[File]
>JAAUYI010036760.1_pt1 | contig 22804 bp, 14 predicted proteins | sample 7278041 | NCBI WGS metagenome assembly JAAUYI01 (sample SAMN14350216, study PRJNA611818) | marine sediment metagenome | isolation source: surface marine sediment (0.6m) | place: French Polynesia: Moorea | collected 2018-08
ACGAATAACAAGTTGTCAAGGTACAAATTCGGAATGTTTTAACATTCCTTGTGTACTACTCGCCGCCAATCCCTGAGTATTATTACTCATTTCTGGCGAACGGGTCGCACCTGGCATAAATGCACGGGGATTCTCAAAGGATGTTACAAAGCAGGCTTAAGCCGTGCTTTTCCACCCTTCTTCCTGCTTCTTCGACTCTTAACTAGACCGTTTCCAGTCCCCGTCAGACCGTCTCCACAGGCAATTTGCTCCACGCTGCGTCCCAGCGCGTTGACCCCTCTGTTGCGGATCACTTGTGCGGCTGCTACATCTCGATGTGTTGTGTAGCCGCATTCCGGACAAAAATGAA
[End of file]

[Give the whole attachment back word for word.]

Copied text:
>JAAUYI010036760.1_pt1 | contig 22804 bp, 14 predicted proteins | sample 7278041 | NCBI WGS metagenome assembly JAAUYI01 (sample SAMN14350216, study PRJNA611818) | marine sediment metagenome | isolation source: surface marine sediment (0.6m) | place: French Polynesia: Moorea | collected 2018-08
ACGAATAACAAGTTGTCAAGGTACAAATTCGGAATGTTTTAACATTCCTTGTGTACTACTCGCCGCCAATCCCTGAGTATTATTACTCATTTCTGGCGAACGGGTCGCACCTGGCATAAATGCACGGGGATTCTCAAAGGATGTTACAAAGCAGGCTTAAGCCGTGCTTTTCCACCCTTCTTCCTGCTTCTTCGACTCTTAACTAGACCGTTTCCAGTCCCCGTCAGACCGTCTCCACAGGCAATTTGCTCCACGCTGCGTCCCAGCGCGTTGACCCCTCTGTTGCGGATCACTTGTGCGGCTGCTACATCTCGATGTGTTGTGTAGCCGCATTCCGGACAAAAATGAA